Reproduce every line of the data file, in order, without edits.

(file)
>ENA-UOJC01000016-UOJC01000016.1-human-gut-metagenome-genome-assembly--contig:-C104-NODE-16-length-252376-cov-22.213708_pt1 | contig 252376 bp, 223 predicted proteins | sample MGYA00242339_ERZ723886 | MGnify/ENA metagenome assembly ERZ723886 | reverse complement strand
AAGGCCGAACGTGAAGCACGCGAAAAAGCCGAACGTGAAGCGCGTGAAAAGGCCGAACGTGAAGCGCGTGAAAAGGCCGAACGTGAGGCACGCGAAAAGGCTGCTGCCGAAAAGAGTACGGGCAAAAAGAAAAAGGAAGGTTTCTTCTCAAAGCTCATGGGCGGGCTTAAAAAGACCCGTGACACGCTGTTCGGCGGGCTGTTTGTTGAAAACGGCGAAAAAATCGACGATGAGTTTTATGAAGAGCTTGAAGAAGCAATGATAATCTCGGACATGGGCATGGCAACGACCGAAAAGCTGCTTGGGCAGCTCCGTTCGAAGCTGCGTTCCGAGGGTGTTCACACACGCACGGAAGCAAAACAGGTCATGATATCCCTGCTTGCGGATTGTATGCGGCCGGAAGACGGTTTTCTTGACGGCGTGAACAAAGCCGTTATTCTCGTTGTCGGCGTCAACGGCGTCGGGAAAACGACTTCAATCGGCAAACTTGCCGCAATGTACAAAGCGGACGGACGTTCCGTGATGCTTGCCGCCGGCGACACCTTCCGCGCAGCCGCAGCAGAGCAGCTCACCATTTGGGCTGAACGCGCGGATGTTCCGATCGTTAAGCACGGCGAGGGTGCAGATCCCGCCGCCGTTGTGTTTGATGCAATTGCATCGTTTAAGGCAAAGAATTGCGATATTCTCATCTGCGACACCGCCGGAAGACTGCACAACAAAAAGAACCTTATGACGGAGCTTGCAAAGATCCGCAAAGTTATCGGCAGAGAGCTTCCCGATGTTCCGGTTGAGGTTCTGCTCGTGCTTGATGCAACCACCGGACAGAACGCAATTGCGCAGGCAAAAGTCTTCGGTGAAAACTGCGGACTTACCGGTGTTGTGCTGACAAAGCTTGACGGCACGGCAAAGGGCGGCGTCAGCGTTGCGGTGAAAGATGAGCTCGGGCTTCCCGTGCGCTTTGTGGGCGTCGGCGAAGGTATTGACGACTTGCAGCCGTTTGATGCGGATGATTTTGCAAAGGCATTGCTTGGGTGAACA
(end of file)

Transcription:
>ENA-UOJC01000016-UOJC01000016.1-human-gut-metagenome-genome-assembly--contig:-C104-NODE-16-length-252376-cov-22.213708_pt1 | contig 252376 bp, 223 predicted proteins | sample MGYA00242339_ERZ723886 | MGnify/ENA metagenome assembly ERZ723886 | reverse complement strand
AAGGCCGAACGTGAAGCACGCGAAAAAGCCGAACGTGAAGCGCGTGAAAAGGCCGAACGTGAAGCGCGTGAAAAGGCCGAACGTGAGGCACGCGAAAAGGCTGCTGCCGAAAAGAGTACGGGCAAAAAGAAAAAGGAAGGTTTCTTCTCAAAGCTCATGGGCGGGCTTAAAAAGACCCGTGACACGCTGTTCGGCGGGCTGTTTGTTGAAAACGGCGAAAAAATCGACGATGAGTTTTATGAAGAGCTTGAAGAAGCAATGATAATCTCGGACATGGGCATGGCAACGACCGAAAAGCTGCTTGGGCAGCTCCGTTCGAAGCTGCGTTCCGAGGGTGTTCACACACGCACGGAAGCAAAACAGGTCATGATATCCCTGCTTGCGGATTGTATGCGGCCGGAAGACGGTTTTCTTGACGGCGTGAACAAAGCCGTTATTCTCGTTGTCGGCGTCAACGGCGTCGGGAAAACGACTTCAATCGGCAAACTTGCCGCAATGTACAAAGCGGACGGACGTTCCGTGATGCTTGCCGCCGGCGACACCTTCCGCGCAGCCGCAGCAGAGCAGCTCACCATTTGGGCTGAACGCGCGGATGTTCCGATCGTTAAGCACGGCGAGGGTGCAGATCCCGCCGCCGTTGTGTTTGATGCAATTGCATCGTTTAAGGCAAAGAATTGCGATATTCTCATCTGCGACACCGCCGGAAGACTGCACAACAAAAAGAACCTTATGACGGAGCTTGCAAAGATCCGCAAAGTTATCGGCAGAGAGCTTCCCGATGTTCCGGTTGAGGTTCTGCTCGTGCTTGATGCAACCACCGGACAGAACGCAATTGCGCAGGCAAAAGTCTTCGGTGAAAACTGCGGACTTACCGGTGTTGTGCTGACAAAGCTTGACGGCACGGCAAAGGGCGGCGTCAGCGTTGCGGTGAAAGATGAGCTCGGGCTTCCCGTGCGCTTTGTGGGCGTCGGCGAAGGTATTGACGACTTGCAGCCGTTTGATGCGGATGATTTTGCAAAGGCATTGCTTGGGTGAACA